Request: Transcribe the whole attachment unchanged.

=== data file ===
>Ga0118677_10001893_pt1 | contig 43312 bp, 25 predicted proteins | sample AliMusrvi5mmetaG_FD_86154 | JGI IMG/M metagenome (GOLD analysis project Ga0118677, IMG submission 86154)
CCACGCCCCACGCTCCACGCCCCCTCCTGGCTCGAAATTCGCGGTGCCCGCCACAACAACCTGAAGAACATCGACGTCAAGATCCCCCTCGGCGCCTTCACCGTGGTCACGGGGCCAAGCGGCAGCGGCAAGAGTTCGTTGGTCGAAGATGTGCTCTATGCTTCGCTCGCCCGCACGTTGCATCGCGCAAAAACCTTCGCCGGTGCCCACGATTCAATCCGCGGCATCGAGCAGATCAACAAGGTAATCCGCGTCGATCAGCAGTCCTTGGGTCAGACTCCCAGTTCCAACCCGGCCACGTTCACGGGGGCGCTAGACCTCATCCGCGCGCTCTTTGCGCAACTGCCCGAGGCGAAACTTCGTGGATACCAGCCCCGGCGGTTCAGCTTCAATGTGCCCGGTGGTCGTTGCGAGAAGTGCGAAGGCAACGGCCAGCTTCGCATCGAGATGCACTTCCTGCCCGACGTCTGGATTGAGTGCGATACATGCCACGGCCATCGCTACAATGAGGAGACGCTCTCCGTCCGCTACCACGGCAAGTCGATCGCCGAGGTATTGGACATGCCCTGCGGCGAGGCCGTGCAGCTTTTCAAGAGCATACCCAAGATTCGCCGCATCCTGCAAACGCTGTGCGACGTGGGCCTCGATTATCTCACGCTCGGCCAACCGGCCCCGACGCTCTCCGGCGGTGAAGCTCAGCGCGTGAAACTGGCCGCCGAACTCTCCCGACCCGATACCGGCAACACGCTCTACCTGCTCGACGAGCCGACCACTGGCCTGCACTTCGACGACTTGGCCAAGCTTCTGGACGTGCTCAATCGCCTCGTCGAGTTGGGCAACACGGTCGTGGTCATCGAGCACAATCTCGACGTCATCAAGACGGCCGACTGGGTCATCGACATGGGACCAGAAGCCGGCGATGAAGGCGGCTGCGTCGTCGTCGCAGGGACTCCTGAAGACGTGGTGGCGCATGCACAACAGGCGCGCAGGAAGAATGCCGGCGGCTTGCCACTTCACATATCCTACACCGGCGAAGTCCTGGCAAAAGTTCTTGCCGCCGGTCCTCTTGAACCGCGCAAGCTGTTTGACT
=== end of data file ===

>Ga0118677_10001893_pt1 | contig 43312 bp, 25 predicted proteins | sample AliMusrvi5mmetaG_FD_86154 | JGI IMG/M metagenome (GOLD analysis project Ga0118677, IMG submission 86154)
CCACGCCCCACGCTCCACGCCCCCTCCTGGCTCGAAATTCGCGGTGCCCGCCACAACAACCTGAAGAACATCGACGTCAAGATCCCCCTCGGCGCCTTCACCGTGGTCACGGGGCCAAGCGGCAGCGGCAAGAGTTCGTTGGTCGAAGATGTGCTCTATGCTTCGCTCGCCCGCACGTTGCATCGCGCAAAAACCTTCGCCGGTGCCCACGATTCAATCCGCGGCATCGAGCAGATCAACAAGGTAATCCGCGTCGATCAGCAGTCCTTGGGTCAGACTCCCAGTTCCAACCCGGCCACGTTCACGGGGGCGCTAGACCTCATCCGCGCGCTCTTTGCGCAACTGCCCGAGGCGAAACTTCGTGGATACCAGCCCCGGCGGTTCAGCTTCAATGTGCCCGGTGGTCGTTGCGAGAAGTGCGAAGGCAACGGCCAGCTTCGCATCGAGATGCACTTCCTGCCCGACGTCTGGATTGAGTGCGATACATGCCACGGCCATCGCTACAATGAGGAGACGCTCTCCGTCCGCTACCACGGCAAGTCGATCGCCGAGGTATTGGACATGCCCTGCGGCGAGGCCGTGCAGCTTTTCAAGAGCATACCCAAGATTCGCCGCATCCTGCAAACGCTGTGCGACGTGGGCCTCGATTATCTCACGCTCGGCCAACCGGCCCCGACGCTCTCCGGCGGTGAAGCTCAGCGCGTGAAACTGGCCGCCGAACTCTCCCGACCCGATACCGGCAACACGCTCTACCTGCTCGACGAGCCGACCACTGGCCTGCACTTCGACGACTTGGCCAAGCTTCTGGACGTGCTCAATCGCCTCGTCGAGTTGGGCAACACGGTCGTGGTCATCGAGCACAATCTCGACGTCATCAAGACGGCCGACTGGGTCATCGACATGGGACCAGAAGCCGGCGATGAAGGCGGCTGCGTCGTCGTCGCAGGGACTCCTGAAGACGTGGTGGCGCATGCACAACAGGCGCGCAGGAAGAATGCCGGCGGCTTGCCACTTCACATATCCTACACCGGCGAAGTCCTGGCAAAAGTTCTTGCCGCCGGTCCTCTTGAACCGCGCAAGCTGTTTGACT